W hether you call it an allowance or pocket money, this is an issue that every parent has to face at some time.

Your kids will raise the issue if you don’t so you’d better be clear about the issue. Should you give your children  an allowance, and when?

An allowance has more power than a heard of wildebeest thundering across the Mara. This is the first time your child will be able to understand the power of personal choice that money can bring.

Those who believe that pocket money is a good thing, argue that it teaches kids financial literacy – they learn to understand the value of money.

Those who do not agree with the idea say that allowances take away parental power and authority, and teach nothing more than greed.

Parents choose one of these approaches because they assume it will shape their children into successful adults. After all, children’s first and best experience with money is how it is handled in their families.

Every child grows up hearing “When you grow up, you can buy that with your own money.” But why wait until kids are grown to teach them how to manage cash?

Whether or not to give children an allowance is a personal choice for each family. But if you have capacity in your household budget, giving your kids a weekly stipend can be a powerful teaching tool.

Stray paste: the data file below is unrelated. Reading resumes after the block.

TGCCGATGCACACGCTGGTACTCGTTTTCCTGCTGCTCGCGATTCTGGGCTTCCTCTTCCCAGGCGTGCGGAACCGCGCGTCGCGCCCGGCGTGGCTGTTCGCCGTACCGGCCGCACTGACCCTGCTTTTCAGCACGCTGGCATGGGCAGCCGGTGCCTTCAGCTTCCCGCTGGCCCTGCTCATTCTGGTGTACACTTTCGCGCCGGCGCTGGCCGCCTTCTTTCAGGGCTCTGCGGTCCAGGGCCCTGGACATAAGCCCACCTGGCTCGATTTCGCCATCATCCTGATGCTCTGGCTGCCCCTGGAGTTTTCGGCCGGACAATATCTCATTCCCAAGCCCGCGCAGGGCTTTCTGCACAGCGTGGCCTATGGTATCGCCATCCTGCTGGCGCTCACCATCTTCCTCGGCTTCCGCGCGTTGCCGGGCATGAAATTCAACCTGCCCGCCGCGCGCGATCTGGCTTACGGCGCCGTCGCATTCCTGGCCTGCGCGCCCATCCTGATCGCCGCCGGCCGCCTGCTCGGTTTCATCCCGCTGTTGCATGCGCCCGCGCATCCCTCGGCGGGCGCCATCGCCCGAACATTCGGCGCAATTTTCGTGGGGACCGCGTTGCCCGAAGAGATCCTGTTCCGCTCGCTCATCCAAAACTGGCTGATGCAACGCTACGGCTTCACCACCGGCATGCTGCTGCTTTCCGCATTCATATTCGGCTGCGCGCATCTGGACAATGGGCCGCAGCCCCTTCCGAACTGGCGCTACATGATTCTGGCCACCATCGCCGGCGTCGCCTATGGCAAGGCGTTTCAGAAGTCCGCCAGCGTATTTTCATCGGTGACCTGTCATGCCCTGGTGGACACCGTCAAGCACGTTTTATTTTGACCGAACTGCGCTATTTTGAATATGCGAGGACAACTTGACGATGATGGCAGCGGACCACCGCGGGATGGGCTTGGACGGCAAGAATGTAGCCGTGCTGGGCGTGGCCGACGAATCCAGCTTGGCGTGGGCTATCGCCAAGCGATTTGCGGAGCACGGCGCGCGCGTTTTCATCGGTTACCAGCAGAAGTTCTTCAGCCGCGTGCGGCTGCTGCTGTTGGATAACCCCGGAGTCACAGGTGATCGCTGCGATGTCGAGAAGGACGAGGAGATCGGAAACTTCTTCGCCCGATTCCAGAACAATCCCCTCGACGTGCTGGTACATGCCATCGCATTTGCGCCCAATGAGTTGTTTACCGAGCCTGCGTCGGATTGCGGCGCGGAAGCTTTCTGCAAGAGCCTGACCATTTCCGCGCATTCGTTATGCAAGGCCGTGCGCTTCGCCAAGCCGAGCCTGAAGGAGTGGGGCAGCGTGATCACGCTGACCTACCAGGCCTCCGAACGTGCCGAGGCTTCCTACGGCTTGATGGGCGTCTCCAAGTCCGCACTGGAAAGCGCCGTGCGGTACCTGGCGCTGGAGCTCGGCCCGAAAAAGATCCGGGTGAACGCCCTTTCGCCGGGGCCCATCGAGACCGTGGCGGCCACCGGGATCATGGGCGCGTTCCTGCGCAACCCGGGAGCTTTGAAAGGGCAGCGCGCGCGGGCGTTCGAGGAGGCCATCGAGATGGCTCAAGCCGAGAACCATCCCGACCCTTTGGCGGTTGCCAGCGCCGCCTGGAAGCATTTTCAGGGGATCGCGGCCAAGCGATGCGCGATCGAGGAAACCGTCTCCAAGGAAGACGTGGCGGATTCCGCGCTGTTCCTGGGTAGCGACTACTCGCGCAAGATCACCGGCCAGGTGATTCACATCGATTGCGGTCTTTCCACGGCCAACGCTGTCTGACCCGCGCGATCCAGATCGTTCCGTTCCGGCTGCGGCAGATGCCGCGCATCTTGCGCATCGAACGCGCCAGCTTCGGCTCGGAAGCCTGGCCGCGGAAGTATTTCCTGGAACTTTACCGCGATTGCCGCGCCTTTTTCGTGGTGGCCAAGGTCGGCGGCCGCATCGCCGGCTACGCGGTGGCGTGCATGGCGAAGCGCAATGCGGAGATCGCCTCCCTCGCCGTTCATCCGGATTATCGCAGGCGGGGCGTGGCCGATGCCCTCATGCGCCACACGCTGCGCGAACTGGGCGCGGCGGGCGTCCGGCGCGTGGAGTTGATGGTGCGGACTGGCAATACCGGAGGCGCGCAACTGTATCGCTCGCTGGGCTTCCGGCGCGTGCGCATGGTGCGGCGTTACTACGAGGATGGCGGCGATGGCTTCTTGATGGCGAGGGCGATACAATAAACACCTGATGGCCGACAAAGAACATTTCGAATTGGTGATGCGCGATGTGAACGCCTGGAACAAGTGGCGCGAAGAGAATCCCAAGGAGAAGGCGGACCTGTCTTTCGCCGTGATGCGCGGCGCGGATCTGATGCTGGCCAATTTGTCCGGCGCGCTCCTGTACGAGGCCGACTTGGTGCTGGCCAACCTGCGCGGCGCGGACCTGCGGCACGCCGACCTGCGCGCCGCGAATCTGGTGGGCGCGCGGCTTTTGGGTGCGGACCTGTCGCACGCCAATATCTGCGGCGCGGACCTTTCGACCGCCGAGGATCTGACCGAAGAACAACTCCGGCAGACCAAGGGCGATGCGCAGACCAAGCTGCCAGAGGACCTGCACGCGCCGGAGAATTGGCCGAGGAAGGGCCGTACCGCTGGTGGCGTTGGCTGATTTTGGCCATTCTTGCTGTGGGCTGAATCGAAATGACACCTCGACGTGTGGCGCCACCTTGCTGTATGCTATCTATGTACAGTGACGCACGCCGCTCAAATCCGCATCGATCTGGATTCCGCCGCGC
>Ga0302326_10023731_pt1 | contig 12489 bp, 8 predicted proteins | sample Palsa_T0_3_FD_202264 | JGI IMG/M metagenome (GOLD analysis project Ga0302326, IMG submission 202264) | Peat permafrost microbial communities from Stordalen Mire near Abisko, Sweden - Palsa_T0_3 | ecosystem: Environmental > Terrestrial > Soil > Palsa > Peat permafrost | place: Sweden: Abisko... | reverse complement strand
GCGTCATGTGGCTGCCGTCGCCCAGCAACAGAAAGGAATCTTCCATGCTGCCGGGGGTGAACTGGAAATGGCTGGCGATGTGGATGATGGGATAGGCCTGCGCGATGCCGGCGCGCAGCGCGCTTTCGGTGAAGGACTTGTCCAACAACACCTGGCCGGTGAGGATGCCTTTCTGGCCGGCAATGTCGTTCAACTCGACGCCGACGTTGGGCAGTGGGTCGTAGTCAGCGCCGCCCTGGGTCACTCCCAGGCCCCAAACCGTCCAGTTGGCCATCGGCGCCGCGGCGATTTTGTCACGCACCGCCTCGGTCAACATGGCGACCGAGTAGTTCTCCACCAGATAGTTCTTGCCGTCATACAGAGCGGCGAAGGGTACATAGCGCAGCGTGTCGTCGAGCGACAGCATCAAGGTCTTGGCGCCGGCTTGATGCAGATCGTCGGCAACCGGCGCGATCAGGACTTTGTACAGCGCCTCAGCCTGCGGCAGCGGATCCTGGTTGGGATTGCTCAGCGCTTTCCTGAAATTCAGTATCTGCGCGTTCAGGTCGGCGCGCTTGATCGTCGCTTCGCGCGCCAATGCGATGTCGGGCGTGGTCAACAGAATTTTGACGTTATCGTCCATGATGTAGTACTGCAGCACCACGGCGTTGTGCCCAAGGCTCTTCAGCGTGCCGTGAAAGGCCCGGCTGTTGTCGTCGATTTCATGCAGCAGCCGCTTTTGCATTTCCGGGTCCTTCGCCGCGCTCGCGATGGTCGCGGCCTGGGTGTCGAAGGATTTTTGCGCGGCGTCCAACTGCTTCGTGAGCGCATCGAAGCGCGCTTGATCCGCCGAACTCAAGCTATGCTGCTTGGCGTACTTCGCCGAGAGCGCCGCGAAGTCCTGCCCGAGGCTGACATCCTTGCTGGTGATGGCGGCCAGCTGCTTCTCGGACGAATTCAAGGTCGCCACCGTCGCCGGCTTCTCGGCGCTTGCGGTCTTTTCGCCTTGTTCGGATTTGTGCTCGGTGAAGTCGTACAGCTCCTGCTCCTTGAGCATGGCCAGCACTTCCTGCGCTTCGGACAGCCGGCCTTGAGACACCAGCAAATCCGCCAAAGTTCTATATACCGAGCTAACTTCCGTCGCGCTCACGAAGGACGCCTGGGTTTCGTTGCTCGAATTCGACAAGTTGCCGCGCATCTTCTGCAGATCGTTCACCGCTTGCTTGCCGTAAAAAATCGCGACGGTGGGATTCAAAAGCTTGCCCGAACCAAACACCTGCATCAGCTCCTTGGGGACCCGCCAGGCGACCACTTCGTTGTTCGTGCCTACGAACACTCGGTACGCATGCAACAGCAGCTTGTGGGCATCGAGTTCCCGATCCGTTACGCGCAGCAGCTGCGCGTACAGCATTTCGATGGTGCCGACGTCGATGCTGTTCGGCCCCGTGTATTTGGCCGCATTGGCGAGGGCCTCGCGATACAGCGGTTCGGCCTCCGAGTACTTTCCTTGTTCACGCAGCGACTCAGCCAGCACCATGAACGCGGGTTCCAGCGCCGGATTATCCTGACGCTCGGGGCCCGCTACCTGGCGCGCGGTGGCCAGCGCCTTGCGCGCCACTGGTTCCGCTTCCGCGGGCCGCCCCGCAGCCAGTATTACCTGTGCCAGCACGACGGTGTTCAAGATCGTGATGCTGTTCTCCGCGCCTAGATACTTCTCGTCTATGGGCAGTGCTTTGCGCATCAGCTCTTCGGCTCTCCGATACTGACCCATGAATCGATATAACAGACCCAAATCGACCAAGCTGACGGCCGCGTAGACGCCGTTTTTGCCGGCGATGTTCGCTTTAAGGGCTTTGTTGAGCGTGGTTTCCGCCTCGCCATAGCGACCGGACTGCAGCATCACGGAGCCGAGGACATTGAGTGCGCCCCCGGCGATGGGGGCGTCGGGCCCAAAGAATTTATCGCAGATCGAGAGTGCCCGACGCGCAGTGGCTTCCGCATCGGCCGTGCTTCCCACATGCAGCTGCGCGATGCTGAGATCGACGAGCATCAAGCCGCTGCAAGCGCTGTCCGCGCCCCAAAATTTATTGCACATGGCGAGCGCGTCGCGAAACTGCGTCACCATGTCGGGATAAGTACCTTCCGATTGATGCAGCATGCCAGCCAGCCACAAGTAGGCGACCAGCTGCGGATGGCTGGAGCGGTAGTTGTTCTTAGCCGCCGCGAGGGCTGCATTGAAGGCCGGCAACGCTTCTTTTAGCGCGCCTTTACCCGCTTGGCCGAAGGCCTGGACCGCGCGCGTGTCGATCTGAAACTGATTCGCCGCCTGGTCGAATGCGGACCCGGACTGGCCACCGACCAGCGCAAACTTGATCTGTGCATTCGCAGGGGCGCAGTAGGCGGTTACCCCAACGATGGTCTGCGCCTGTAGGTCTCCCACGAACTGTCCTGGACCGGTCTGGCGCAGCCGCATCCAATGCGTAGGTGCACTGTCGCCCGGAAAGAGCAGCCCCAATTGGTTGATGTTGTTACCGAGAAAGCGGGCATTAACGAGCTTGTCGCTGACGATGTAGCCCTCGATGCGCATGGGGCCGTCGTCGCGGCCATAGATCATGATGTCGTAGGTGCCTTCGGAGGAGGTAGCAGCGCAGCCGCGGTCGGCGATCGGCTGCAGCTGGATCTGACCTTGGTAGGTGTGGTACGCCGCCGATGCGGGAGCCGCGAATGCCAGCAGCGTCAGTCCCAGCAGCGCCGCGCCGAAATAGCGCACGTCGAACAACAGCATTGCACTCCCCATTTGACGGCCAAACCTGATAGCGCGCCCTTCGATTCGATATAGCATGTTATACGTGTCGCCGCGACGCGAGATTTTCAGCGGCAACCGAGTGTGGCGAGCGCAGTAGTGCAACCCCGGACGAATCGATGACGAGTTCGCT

So, when to begin? And how much to give? Here are some tips to help you decide:

When are children ready to learn how to handle money? It depends on your kids and also on how much money and added responsibilities you want to give them.

Decide how much to give. It doesn’t have to be a lot. This certainly depends on how much the parents have to give and what expenses your child is expected to pay with the pocket money. If you expect the child to buy lunch at school of maybe even his/or her own clothes, then you need to be reasonable. A child whose allowance is simply “fun money” would probably receive less.

Chores or no Chores

Decide whether you want the allowance to be tied to chores. Or not. It can be a good motivating factor for youngsters who are a bit lazy about making their beds; helping with the cooking or mowing the lawn. Other families follow the philosophy that kids receive an allowance because they are part of the family. They may also have responsibilities around the house, but the two are not directly related.

Parents Need to be Committed

Payment – parents need to be committed. Set a day of the week as payday and make sure you have the right money ready. You can’t mess around with this date; otherwise you’re sending the message that regular payments aren’t that important. This teaching tool will only be as good as mom or dad allows it to be.

Then there is the other approach of no allowance at all.  This is probably a common one in most African countries. The idea here is that we are all part of the same family, and we should all contribute what we can to the common good, helping with chores simply because the family needs them done.

 

 

 

 

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